French WWII memorial at site of Nazi massacre vandalized with denial messages

26 Aug 2020 Facebook Created with Sketch. Twitter Created with Sketch. Email Print
French WWII memorial at site of Nazi massacre vandalized with denial messages

On 22 August, unknown vandals defaced a memorial for the victims of the Oradour-sur-Glane massacre in Nazi-occupied France. According to the regional paper Le Populaire du Centre, the word “lie” was scrawled on the memorial’s wall and the inscription "Martyr Village" was crossed out. 

The defacement was condemned by Francis Kalifat, president of the Representative Council of Jewish Institutions (Crif), and a and WJC Vice President, who said that “Holocaust deniers are now attacking France's memory.” 

“The fight against Holocaust denial is similar to the one we must wage against racism, antisemitism [and] homophobia. These are poisons that corrupt minds and attack our society. They must be fought with force and in two ways: in the medium term, through education and history, in the short term, by justice, which must act with force,” he added.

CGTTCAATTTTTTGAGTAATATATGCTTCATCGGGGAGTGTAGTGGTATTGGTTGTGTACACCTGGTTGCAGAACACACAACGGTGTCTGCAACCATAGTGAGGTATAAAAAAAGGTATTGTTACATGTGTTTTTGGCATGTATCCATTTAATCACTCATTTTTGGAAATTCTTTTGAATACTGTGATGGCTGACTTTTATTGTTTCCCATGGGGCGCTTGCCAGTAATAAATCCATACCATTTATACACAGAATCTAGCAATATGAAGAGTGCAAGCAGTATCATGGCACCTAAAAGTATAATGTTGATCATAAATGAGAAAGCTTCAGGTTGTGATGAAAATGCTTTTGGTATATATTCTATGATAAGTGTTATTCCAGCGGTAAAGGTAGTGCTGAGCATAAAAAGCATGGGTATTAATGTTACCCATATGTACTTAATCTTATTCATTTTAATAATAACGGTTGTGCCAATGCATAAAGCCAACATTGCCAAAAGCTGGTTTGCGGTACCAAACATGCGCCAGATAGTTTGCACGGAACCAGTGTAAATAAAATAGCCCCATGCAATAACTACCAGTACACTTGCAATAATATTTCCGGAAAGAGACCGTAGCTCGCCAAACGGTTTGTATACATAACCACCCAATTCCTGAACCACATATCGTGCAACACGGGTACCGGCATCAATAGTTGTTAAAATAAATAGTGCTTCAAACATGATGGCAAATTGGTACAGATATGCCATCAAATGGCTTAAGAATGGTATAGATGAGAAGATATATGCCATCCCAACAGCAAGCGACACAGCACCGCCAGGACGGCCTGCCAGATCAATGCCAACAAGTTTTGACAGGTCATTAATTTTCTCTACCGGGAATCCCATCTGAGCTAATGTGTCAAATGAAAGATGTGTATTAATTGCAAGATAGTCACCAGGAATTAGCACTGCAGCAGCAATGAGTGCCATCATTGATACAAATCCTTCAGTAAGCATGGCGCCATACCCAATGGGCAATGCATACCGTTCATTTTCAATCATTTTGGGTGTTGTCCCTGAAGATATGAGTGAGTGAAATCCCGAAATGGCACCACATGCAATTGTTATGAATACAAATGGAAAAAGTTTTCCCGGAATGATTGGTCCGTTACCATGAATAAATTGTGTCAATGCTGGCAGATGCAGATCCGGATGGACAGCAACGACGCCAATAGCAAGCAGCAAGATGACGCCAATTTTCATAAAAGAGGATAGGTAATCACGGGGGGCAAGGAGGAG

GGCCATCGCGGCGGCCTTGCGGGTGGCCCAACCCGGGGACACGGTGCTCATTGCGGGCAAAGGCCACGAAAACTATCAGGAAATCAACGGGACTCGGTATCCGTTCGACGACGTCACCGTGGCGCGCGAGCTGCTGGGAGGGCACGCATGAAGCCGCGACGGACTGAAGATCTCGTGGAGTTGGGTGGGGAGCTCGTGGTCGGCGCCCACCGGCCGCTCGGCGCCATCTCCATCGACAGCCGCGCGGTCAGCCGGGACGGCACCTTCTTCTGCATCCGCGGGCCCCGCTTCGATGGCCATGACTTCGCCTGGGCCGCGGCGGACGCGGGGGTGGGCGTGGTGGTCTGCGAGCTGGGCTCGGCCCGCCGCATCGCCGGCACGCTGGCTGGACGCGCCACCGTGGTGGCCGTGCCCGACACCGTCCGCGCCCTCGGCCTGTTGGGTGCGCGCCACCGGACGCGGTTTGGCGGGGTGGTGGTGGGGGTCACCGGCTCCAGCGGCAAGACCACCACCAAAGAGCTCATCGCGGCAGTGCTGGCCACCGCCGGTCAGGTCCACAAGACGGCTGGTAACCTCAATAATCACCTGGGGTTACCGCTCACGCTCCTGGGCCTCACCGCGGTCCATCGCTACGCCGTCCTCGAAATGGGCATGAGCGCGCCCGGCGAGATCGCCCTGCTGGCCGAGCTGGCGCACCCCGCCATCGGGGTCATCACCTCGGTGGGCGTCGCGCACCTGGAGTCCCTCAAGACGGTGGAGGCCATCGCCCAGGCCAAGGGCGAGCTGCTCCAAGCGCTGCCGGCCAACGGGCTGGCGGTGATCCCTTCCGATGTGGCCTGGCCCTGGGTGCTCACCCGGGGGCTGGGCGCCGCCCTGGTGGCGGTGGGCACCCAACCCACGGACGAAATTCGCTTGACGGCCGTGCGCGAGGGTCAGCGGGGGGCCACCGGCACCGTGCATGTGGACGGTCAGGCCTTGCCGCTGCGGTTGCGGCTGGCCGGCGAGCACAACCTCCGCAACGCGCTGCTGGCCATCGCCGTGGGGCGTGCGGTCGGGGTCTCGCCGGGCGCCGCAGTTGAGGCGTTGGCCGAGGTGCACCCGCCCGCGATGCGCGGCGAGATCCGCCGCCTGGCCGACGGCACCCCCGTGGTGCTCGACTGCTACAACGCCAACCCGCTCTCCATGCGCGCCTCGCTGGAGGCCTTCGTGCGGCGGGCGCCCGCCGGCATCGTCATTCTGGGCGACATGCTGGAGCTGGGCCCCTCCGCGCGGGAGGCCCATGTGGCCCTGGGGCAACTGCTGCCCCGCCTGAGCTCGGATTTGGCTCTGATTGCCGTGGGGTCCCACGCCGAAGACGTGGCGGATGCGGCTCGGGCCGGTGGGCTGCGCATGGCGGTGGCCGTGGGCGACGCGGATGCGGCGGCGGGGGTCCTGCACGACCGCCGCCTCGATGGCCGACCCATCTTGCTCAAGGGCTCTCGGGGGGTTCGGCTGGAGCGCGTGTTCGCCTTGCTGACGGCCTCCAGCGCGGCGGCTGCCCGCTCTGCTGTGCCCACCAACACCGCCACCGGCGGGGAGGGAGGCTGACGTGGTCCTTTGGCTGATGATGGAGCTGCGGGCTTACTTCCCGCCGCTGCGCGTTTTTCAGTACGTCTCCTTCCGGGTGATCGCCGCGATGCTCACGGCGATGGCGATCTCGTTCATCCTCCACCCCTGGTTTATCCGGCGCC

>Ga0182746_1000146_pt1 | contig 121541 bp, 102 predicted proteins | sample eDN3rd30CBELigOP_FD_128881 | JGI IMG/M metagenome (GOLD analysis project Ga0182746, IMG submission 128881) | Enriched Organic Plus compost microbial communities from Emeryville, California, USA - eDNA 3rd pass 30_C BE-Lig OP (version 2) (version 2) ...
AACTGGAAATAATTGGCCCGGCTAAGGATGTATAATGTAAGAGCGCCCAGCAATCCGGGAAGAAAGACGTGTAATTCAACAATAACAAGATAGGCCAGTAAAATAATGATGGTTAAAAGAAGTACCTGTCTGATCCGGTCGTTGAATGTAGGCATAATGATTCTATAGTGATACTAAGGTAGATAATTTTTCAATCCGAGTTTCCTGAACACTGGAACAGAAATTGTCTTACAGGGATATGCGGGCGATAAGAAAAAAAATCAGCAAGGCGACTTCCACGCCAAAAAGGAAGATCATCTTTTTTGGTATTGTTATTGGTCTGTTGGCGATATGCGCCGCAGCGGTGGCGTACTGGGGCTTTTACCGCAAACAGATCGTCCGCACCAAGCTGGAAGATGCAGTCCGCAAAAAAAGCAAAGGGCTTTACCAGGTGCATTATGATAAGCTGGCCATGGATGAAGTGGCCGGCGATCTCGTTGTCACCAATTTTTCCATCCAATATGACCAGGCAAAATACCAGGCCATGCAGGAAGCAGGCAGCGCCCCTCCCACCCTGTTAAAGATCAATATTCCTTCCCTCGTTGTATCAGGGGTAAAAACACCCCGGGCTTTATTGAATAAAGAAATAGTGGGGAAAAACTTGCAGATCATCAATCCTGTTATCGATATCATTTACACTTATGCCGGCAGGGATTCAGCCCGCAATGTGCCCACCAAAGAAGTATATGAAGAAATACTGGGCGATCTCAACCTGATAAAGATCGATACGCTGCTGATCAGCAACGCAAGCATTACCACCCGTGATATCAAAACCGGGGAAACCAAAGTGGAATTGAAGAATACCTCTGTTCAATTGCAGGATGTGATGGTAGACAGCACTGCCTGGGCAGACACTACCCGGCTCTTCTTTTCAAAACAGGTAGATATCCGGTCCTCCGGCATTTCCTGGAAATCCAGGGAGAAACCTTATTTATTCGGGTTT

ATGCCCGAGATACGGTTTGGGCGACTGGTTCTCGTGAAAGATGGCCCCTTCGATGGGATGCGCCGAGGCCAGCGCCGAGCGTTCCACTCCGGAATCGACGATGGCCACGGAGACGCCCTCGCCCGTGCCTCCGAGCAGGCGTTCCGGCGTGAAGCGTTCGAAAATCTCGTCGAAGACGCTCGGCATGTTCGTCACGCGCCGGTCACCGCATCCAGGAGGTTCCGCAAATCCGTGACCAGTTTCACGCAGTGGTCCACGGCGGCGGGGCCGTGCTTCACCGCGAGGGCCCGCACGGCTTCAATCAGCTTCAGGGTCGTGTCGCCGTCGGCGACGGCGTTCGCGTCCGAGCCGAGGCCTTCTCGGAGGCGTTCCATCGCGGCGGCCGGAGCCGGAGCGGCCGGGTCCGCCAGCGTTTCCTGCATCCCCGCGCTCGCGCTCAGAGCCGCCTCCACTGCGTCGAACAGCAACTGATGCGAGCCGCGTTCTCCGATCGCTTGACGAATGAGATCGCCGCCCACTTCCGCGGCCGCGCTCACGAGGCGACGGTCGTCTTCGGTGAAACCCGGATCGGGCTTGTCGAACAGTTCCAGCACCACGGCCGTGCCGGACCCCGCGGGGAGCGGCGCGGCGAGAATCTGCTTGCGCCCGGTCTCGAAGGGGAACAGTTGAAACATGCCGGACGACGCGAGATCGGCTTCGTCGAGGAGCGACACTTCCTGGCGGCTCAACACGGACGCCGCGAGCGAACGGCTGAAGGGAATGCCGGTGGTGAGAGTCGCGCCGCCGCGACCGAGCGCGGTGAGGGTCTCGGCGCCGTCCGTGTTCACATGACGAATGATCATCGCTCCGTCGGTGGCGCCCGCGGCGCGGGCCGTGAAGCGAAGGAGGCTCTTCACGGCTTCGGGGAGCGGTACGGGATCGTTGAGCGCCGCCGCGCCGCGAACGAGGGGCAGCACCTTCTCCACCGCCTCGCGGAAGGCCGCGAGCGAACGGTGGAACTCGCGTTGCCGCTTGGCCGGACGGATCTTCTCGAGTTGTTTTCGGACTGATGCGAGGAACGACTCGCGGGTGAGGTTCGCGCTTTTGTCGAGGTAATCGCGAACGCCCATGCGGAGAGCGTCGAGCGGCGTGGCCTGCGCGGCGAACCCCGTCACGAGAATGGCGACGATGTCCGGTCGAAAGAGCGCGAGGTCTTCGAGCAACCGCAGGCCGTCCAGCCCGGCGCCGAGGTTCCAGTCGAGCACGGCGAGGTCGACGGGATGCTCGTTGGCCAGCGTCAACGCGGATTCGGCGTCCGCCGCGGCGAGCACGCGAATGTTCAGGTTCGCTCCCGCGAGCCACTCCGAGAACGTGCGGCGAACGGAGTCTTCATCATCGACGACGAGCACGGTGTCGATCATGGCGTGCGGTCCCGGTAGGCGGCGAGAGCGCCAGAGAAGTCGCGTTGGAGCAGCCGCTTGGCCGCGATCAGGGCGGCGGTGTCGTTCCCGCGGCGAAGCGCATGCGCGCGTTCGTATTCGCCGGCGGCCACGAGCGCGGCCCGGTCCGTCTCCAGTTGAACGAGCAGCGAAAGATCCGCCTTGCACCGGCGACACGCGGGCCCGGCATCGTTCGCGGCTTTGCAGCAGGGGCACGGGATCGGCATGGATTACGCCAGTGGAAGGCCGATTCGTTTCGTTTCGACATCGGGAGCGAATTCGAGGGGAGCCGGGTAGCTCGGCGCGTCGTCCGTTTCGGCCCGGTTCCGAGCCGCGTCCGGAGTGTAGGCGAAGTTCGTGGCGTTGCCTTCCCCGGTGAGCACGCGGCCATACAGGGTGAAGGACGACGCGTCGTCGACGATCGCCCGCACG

On 10 June 1944, SS soldiers rounded up Oradour-sur-Glane’s entire population and killed 642 of them, including seven Jewish refugees. After the mass murder, the soldiers looted and burned down the area; only seven villagers survived the massacre, albeit with severe injuries, and about 15 other inhabitants of the village escaped the Nazis before the massacre began.  

Politicians from across the political spectrum in France condemned the Holocaust-denial graffiti. In a statement, French President Emmanuel Macron promised: “[e]verything will be done to ensure that the perpetrators are brought to justice.” Macron added that he, “condemns this unspeakable act in the strongest terms.” 

“Shame on those who did this. Everything will be done to find and judge the perpetrators of these sacrilegious acts,” French Justice Minister Eric Dupond-Moretti tweeted

The last living survivor of the massacre, Robert Hébras, said that while he was angry about the memorial’s defacement, he was not surprised, elaborating, “I have been foreseeing what happened for some time because today we tend to forget.” Hébras told French journalists that, “[m]any generations who come afterwards have a habit of wanting to scratch it all out … I know there are a huge number of revisionists and I’m surprised this hasn’t happened before.” 

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